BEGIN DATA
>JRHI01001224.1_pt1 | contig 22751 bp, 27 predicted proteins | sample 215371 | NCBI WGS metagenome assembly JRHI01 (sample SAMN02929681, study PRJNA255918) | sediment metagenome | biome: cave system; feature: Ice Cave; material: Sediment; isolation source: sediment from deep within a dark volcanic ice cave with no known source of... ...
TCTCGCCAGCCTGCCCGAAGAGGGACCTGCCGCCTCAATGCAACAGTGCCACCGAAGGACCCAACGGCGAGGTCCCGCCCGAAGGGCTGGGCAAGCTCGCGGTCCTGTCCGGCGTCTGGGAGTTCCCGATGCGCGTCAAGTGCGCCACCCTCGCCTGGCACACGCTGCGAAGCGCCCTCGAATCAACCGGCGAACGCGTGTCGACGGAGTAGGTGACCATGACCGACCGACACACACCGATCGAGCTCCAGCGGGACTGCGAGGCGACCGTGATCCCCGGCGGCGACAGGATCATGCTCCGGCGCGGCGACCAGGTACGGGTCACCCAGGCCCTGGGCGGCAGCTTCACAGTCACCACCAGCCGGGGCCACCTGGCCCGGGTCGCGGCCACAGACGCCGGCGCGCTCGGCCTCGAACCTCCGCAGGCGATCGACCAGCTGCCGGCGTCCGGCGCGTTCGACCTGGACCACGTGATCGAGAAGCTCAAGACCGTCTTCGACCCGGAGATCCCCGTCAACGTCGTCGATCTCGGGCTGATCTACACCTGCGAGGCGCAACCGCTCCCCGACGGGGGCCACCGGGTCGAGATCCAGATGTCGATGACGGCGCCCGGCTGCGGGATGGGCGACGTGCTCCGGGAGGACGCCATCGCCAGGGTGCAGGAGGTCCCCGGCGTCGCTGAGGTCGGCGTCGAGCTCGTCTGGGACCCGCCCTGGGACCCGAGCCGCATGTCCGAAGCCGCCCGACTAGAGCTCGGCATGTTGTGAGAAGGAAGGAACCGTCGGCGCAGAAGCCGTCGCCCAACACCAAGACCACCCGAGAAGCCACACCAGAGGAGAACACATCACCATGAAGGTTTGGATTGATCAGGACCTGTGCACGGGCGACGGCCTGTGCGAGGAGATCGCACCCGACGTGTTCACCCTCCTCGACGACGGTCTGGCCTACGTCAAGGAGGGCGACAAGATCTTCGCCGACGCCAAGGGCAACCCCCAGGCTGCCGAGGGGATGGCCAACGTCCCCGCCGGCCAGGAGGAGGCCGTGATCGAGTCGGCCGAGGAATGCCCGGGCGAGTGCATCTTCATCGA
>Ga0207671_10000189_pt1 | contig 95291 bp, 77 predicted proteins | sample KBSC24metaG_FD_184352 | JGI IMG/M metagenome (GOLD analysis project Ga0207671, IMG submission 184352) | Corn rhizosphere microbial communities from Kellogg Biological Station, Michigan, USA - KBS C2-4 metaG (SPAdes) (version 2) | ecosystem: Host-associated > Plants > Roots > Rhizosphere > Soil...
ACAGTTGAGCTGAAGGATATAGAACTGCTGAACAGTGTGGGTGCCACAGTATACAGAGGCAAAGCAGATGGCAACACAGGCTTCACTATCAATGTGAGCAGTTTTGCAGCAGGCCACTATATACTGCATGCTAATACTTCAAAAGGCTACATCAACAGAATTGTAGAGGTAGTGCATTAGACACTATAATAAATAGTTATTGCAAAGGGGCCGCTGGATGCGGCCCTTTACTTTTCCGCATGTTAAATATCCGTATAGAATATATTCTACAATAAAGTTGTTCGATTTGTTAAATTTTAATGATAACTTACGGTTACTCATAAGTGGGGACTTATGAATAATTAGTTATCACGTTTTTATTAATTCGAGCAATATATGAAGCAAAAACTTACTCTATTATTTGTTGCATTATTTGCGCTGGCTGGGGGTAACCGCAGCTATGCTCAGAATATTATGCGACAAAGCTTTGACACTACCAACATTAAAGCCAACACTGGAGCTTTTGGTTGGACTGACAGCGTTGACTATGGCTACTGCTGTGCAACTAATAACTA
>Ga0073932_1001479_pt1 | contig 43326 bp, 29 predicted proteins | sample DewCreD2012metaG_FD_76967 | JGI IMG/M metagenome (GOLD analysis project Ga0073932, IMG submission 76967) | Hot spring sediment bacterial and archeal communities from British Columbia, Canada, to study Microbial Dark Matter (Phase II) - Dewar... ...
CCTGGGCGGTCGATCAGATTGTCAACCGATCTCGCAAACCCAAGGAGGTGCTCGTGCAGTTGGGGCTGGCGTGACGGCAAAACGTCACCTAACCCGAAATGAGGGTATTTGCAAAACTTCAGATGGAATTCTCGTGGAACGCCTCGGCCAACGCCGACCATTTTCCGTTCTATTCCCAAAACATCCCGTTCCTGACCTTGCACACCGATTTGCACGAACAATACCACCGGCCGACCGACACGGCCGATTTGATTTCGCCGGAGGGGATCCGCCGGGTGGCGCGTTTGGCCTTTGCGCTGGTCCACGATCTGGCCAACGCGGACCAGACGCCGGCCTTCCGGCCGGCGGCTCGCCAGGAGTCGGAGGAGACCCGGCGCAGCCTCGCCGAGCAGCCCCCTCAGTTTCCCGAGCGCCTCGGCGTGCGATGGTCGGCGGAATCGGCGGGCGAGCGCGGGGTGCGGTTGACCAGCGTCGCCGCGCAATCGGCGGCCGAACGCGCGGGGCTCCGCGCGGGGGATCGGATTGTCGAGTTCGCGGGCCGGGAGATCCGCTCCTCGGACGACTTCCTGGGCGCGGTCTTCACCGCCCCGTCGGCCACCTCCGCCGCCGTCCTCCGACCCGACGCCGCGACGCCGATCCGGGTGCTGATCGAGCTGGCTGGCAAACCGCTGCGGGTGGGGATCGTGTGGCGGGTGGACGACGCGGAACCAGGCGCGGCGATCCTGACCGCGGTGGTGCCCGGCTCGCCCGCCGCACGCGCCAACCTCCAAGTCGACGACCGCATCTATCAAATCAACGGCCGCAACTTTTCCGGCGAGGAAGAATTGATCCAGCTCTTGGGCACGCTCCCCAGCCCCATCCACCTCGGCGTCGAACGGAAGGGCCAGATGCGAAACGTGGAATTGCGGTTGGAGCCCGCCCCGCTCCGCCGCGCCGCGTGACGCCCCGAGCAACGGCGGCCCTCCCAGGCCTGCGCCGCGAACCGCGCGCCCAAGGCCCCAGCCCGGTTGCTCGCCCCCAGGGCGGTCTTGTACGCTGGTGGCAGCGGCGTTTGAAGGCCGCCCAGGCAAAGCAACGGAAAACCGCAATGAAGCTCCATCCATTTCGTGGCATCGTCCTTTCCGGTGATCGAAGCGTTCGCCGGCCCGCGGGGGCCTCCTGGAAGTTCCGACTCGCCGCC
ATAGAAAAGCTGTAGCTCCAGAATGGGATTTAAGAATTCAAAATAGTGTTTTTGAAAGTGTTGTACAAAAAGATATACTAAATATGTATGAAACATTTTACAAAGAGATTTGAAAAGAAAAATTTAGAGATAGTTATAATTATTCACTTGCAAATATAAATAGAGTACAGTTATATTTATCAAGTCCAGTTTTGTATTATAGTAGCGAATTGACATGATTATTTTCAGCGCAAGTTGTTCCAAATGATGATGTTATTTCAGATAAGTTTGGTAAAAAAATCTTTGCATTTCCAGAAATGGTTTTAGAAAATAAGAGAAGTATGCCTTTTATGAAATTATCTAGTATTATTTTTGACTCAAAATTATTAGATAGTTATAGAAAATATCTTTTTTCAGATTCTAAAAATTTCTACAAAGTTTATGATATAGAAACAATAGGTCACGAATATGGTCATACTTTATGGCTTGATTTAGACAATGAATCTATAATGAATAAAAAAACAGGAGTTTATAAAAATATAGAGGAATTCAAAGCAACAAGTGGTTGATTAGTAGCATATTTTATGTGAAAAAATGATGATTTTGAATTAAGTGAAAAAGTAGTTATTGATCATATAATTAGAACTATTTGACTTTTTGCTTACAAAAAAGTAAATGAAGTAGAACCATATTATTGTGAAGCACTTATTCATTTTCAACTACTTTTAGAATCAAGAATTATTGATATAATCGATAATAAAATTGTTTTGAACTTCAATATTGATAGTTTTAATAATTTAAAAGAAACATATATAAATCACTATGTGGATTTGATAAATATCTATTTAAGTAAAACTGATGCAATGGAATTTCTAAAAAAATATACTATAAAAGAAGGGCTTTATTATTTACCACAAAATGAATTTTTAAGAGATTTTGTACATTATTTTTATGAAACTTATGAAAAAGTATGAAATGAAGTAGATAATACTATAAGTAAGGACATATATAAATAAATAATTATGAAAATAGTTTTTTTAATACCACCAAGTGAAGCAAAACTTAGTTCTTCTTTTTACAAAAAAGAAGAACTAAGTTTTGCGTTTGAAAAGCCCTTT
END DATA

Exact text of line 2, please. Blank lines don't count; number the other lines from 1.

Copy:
TCTCGCCAGCCTGCCCGAAGAGGGACCTGCCGCCTCAATGCAACAGTGCCACCGAAGGACCCAACGGCGAGGTCCCGCCCGAAGGGCTGGGCAAGCTCGCGGTCCTGTCCGGCGTCTGGGAGTTCCCGATGCGCGTCAAGTGCGCCACCCTCGCCTGGCACACGCTGCGAAGCGCCCTCGAATCAACCGGCGAACGCGTGTCGACGGAGTAGGTGACCATGACCGACCGACACACACCGATCGAGCTCCAGCGGGACTGCGAGGCGACCGTGATCCCCGGCGGCGACAGGATCATGCTCCGGCGCGGCGACCAGGTACGGGTCACCCAGGCCCTGGGCGGCAGCTTCACAGTCACCACCAGCCGGGGCCACCTGGCCCGGGTCGCGGCCACAGACGCCGGCGCGCTCGGCCTCGAACCTCCGCAGGCGATCGACCAGCTGCCGGCGTCCGGCGCGTTCGACCTGGACCACGTGATCGAGAAGCTCAAGACCGTCTTCGACCCGGAGATCCCCGTCAACGTCGTCGATCTCGGGCTGATCTACACCTGCGAGGCGCAACCGCTCCCCGACGGGGGCCACCGGGTCGAGATCCAGATGTCGATGACGGCGCCCGGCTGCGGGATGGGCGACGTGCTCCGGGAGGACGCCATCGCCAGGGTGCAGGAGGTCCCCGGCGTCGCTGAGGTCGGCGTCGAGCTCGTCTGGGACCCGCCCTGGGACCCGAGCCGCATGTCCGAAGCCGCCCGACTAGAGCTCGGCATGTTGTGAGAAGGAAGGAACCGTCGGCGCAGAAGCCGTCGCCCAACACCAAGACCACCCGAGAAGCCACACCAGAGGAGAACACATCACCATGAAGGTTTGGATTGATCAGGACCTGTGCACGGGCGACGGCCTGTGCGAGGAGATCGCACCCGACGTGTTCACCCTCCTCGACGACGGTCTGGCCTACGTCAAGGAGGGCGACAAGATCTTCGCCGACGCCAAGGGCAACCCCCAGGCTGCCGAGGGGATGGCCAACGTCCCCGCCGGCCAGGAGGAGGCCGTGATCGAGTCGGCCGAGGAATGCCCGGGCGAGTGCATCTTCATCGA